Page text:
Does the punishment fit the deterrence?
Deterrence must be part of criminal sentencing. But when addiction is involved in crime, deterrence is a much more difficult and complicated goal.
State lawmakers seem not to have considered that recently when they adopted a bill to increase fines for underage drinking and public drunkenness by up to 230 percent, from $300 to $1,000.
Such fines on teens or young adults, or on someone obviously drunk in public, will increase local treasuries by about $6 million a year in Pennsylvania, according to the Legislature's calculations.
Since lawmakers did not pass a different bill that would have dedicated fine revenue to prevention and treatment programs, it appears the lawmakers' intent is primarily punitive.
Punishment is appropriate, of course, particularly in cases where municipal governments in college towns must bear the costs resulting from widespread underage drinking. Municipal officials in many of those towns across the state were the driving force for the bill.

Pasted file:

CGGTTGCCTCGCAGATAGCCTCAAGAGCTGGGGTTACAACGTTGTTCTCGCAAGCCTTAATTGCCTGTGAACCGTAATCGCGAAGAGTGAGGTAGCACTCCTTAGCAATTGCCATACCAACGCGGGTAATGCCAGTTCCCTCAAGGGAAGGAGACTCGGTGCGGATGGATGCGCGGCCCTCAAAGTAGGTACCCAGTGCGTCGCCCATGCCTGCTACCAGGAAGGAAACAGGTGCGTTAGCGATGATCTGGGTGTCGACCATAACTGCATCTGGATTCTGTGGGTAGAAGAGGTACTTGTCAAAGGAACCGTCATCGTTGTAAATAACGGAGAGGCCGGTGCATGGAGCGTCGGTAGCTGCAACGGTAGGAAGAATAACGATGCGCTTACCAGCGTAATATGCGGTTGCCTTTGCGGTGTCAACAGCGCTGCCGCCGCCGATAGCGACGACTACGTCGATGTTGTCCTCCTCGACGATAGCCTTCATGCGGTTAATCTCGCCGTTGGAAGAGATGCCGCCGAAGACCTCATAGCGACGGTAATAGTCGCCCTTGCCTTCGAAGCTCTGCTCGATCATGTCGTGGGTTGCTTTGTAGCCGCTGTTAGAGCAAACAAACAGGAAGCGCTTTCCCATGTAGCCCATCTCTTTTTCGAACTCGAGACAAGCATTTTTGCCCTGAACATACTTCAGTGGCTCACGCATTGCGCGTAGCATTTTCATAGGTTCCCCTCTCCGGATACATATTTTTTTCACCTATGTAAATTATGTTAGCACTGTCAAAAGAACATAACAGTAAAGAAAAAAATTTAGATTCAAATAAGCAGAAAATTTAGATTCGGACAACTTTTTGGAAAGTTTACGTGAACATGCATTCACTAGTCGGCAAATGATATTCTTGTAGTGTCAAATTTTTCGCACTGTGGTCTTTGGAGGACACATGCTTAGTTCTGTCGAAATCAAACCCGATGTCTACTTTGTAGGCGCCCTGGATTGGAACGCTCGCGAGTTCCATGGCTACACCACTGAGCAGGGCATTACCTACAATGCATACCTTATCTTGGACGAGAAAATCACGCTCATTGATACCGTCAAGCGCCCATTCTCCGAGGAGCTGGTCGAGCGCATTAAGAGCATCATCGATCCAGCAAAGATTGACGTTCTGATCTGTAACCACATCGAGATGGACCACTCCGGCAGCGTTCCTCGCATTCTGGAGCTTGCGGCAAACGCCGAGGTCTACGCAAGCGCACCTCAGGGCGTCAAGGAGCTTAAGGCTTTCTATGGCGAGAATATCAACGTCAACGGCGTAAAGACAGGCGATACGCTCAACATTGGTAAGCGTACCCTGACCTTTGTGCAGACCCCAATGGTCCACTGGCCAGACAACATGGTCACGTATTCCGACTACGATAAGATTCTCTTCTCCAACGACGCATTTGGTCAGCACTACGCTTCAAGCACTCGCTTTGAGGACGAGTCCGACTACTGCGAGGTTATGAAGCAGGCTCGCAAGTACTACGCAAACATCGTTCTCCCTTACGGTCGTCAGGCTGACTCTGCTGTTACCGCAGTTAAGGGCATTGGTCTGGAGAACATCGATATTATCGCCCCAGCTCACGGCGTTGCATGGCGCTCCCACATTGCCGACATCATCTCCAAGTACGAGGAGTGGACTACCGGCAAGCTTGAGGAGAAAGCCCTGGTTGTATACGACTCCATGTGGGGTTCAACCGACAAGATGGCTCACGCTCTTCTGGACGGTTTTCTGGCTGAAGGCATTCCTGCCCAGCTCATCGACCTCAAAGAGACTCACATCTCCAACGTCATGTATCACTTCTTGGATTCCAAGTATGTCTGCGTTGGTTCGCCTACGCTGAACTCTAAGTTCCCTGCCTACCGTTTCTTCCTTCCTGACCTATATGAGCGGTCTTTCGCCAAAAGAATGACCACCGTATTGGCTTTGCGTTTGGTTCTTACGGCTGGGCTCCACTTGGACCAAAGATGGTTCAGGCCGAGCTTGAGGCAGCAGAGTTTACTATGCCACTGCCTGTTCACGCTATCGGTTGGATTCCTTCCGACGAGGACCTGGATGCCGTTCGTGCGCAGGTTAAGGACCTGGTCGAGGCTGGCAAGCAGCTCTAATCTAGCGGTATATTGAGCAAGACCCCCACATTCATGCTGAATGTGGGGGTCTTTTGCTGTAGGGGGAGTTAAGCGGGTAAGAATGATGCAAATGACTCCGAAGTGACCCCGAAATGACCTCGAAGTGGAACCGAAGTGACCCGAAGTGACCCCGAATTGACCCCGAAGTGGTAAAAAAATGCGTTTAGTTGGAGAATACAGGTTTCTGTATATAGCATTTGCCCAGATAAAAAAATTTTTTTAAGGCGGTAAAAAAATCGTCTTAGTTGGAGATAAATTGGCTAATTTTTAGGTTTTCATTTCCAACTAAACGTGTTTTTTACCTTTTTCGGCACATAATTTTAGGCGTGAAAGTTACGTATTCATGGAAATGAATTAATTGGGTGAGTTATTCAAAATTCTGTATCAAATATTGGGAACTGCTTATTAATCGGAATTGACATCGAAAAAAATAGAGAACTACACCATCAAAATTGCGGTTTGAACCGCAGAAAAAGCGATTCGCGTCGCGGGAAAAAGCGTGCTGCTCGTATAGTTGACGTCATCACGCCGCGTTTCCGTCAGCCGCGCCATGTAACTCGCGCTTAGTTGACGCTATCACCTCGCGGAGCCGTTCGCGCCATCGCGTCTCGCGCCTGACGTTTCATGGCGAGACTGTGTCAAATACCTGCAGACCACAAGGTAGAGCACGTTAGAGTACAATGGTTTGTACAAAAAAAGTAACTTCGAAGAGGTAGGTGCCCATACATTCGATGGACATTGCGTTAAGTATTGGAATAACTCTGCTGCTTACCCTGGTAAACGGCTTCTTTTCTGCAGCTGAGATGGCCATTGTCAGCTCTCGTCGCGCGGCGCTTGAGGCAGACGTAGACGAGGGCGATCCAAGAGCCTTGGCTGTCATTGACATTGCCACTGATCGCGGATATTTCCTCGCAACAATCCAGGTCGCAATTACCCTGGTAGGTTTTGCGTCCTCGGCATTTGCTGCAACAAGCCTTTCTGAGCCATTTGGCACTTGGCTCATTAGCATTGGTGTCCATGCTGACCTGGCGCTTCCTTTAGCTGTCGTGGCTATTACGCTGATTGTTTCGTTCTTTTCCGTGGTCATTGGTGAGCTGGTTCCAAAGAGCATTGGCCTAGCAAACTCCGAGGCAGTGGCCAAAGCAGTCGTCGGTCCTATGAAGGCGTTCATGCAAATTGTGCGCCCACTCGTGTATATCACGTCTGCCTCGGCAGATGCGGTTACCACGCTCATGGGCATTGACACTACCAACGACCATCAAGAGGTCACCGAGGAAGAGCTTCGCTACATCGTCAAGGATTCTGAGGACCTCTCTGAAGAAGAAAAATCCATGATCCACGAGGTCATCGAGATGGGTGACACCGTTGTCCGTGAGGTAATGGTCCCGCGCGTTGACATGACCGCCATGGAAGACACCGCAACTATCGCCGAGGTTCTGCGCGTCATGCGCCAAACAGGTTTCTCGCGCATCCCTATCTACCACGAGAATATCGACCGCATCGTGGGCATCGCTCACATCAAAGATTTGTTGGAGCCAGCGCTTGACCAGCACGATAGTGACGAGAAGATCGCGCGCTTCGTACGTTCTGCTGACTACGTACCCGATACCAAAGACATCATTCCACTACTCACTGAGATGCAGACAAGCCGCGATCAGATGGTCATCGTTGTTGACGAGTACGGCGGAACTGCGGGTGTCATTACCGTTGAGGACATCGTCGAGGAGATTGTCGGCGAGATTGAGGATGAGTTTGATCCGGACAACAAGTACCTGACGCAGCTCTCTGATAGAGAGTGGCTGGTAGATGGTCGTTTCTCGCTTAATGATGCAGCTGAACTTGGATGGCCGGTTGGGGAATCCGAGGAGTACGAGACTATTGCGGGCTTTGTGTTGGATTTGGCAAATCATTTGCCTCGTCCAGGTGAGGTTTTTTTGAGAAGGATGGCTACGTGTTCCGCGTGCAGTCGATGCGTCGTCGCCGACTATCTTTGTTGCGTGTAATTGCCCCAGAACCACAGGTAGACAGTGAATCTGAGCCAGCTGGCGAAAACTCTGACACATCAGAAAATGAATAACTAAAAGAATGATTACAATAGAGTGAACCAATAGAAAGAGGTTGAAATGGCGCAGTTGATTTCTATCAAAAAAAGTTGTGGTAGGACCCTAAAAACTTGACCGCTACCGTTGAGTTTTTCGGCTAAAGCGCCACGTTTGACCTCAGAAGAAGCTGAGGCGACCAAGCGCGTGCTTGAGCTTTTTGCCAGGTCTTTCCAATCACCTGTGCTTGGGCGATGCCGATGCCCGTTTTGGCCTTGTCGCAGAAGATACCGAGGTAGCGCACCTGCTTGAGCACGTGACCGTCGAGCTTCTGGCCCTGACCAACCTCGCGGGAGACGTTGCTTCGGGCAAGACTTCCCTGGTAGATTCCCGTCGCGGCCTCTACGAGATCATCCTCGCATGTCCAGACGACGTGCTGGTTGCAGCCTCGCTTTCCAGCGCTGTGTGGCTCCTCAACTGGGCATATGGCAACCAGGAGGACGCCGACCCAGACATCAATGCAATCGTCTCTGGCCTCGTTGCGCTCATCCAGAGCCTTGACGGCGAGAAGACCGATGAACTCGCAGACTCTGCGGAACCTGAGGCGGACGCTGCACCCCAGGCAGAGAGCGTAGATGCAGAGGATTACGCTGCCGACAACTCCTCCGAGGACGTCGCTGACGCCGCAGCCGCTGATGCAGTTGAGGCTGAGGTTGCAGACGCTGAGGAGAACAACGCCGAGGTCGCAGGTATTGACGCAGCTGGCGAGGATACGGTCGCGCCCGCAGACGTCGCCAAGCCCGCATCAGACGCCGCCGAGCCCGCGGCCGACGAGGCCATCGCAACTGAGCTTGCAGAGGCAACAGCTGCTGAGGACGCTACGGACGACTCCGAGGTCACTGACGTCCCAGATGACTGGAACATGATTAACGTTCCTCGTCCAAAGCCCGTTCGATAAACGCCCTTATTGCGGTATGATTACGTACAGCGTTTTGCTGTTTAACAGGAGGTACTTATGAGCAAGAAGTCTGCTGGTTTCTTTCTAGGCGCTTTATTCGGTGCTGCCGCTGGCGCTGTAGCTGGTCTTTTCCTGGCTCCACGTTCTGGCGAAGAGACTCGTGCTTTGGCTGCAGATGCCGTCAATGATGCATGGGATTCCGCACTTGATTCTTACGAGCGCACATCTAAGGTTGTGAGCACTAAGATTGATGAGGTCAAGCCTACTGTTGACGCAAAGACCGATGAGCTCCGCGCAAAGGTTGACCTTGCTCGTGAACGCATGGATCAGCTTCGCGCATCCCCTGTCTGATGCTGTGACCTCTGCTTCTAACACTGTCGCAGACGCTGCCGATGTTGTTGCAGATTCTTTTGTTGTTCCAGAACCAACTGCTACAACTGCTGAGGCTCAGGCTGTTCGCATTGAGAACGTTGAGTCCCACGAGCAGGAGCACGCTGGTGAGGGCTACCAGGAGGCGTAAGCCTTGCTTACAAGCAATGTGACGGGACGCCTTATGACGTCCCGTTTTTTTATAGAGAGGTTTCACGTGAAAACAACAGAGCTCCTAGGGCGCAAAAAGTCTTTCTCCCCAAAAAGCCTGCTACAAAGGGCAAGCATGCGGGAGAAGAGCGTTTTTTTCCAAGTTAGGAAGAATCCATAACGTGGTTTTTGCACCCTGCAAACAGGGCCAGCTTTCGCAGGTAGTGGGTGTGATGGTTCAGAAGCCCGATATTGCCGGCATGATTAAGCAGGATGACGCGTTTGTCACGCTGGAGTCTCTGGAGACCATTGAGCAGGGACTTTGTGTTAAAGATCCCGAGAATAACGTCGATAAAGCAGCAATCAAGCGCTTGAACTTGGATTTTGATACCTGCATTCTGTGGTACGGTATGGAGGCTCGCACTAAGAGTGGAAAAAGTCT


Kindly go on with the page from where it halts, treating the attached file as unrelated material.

Higher fines will indeed inflict pain on those who are convicted of underage drinking and public drunkenness, but purely after the fact. It's not at all clear that higher fines alone will deter such conduct by others.
Lawmakers should revisit the issue next year and dedicate the increased fine revenue to education and deterrence programs. Doing so will increase punishment but also help to diminish future episodes.